And there is plenty to cover, starting with judges’ bizarre, self-given right to act from the bench “maliciously and corruptly” which they awarded themselves in Pierson v Ray — and use it to defend clearly illegal practices like replacing in decisions parties’ argument with the utterly bogus argument of judges’ own concoction. This sleight-of-hand that annuls “due process” was called, in a court decision absolving one such judge whom I sued for fraud, “a classic exercise of judicial function.” Now, isn’t this newsworthy? If a judge follows “due process of the law” and forthrightly evaluates parties’ argument awarding victory to the stronger argument, this of course is “a classic exercise of judicial function.” But if a judge violates “due process” and illegally makes argument for parties instead of adjudicating the argument given him for adjudication, this is also “a classic exercise of judicial function!” In violating the law, the judge follows the law, a doctrine that is Kafkaesque rather than legal — let alone having anything to do with democratic accountability of the government to the governed. How is this not the first-rate journalistic fodder?

Mr. Friedman and the New York Times would do well to put America first and inform us of this brazen abuse of power by the judiciary, done right here in the US. Or at least, they should explain to the public why this reporting should not be done — in the e-mail to which I got the above-quoted, polite but terse “bug off” reply I even suggested a title for such piece — “Why we won’t shed journalistic light on judges’ swindles.” Alas! Though the New York Times has journalists assigned to the legal beat — Adam Liptak and Benjamin Weiser, with Linda Greenhouse doing the occasional opinion piece (plus a bunch of law professors who regularly contribute a “guest essay”), no one at the New York Times is willing to fill us in on this fascinating journalistic question. I repeatedly volunteered my services, but was invariably ignored.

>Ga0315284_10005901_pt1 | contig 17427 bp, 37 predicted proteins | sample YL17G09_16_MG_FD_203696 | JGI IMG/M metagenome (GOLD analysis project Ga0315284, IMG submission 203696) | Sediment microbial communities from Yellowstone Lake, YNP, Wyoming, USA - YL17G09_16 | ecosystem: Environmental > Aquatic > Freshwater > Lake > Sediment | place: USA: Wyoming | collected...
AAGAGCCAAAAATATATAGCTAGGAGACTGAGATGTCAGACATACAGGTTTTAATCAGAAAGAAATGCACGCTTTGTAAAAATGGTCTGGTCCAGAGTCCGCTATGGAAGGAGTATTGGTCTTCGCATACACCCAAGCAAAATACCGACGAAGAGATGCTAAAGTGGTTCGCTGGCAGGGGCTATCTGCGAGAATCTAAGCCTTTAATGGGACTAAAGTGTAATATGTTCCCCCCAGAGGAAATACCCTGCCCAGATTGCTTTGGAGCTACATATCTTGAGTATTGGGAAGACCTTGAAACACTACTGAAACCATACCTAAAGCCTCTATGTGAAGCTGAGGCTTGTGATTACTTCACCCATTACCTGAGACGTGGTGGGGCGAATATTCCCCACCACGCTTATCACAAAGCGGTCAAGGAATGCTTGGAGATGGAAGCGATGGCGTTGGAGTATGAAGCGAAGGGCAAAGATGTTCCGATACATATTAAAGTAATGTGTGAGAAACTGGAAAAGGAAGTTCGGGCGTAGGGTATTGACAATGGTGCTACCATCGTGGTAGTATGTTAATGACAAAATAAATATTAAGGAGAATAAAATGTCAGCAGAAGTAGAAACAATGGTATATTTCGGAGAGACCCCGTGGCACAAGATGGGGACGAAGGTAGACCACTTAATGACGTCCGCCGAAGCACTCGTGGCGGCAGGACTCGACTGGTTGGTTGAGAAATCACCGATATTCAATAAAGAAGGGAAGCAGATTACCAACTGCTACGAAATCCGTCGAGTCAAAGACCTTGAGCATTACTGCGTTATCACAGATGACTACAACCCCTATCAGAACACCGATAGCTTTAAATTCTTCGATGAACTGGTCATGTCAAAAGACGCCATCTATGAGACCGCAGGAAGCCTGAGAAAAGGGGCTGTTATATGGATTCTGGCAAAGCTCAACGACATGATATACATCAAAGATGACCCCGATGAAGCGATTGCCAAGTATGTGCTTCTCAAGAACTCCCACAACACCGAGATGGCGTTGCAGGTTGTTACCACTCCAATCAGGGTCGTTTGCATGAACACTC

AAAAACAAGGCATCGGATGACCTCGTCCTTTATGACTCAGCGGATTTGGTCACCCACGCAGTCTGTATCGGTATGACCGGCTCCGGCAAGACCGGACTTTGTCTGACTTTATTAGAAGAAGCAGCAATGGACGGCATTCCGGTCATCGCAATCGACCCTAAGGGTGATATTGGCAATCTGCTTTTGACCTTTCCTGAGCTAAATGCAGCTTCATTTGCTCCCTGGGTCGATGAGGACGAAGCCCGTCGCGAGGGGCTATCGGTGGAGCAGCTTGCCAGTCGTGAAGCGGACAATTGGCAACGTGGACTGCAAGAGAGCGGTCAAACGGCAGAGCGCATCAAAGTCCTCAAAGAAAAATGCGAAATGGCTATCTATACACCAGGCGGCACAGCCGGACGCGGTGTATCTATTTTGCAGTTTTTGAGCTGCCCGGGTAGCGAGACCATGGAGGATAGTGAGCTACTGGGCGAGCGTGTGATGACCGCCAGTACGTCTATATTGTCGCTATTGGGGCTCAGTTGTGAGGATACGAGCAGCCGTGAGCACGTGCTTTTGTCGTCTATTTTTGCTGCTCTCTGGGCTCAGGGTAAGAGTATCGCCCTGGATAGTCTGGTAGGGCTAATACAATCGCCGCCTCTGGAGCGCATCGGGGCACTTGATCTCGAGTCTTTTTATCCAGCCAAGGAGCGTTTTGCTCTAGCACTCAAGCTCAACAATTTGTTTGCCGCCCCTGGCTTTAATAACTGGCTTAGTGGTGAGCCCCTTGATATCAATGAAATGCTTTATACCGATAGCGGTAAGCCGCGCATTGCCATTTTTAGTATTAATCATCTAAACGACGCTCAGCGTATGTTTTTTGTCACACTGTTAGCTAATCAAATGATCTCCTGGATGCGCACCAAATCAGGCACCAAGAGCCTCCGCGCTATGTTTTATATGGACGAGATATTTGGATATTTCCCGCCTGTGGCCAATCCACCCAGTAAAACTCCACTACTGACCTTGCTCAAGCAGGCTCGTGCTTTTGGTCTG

So why put Israel first, Thomas Friedman and the New York Times? While I applaud you for being concerned about Israeli judiciary and its role in Israeli democracy, I wish you were equally concerned about the way judiciary operates right here in America, eviscerating our democracy.

Charity begins at home. It is not just Israelis who need genuine democracy and justice. We, Americans, need them too. So please, New York Times, don’t put America second. Treat in your journalism both countries — and both countries’ deeply undemocratic judiciaries — equally.

Lev Tsitrin is the founder of the Coalition Against Judicial Fraud, cajfr.org — the site lately being down for — hopefully — just technical reasons.


2 Responses

  1. ‘Justice pursue by just means, that you may live …’
    Justice is super-facial and super-depthful, that is, responsible, fair, wise, appropriate.

  2. The complete independence of judges in practice has deep roots in the UK traditions, but long tempered by parliamentary sovereignty and a culture in which judges did not decide constitutional or moral issues in any serious way.

    Now, the gold standard for what progressives call “democracy” seems to be autonomous and self-replacing judicial castes being the ultimate say over everything, while administration is carried on by technocrats, and elected politicians have less and less to say about either. This is called “democracy”.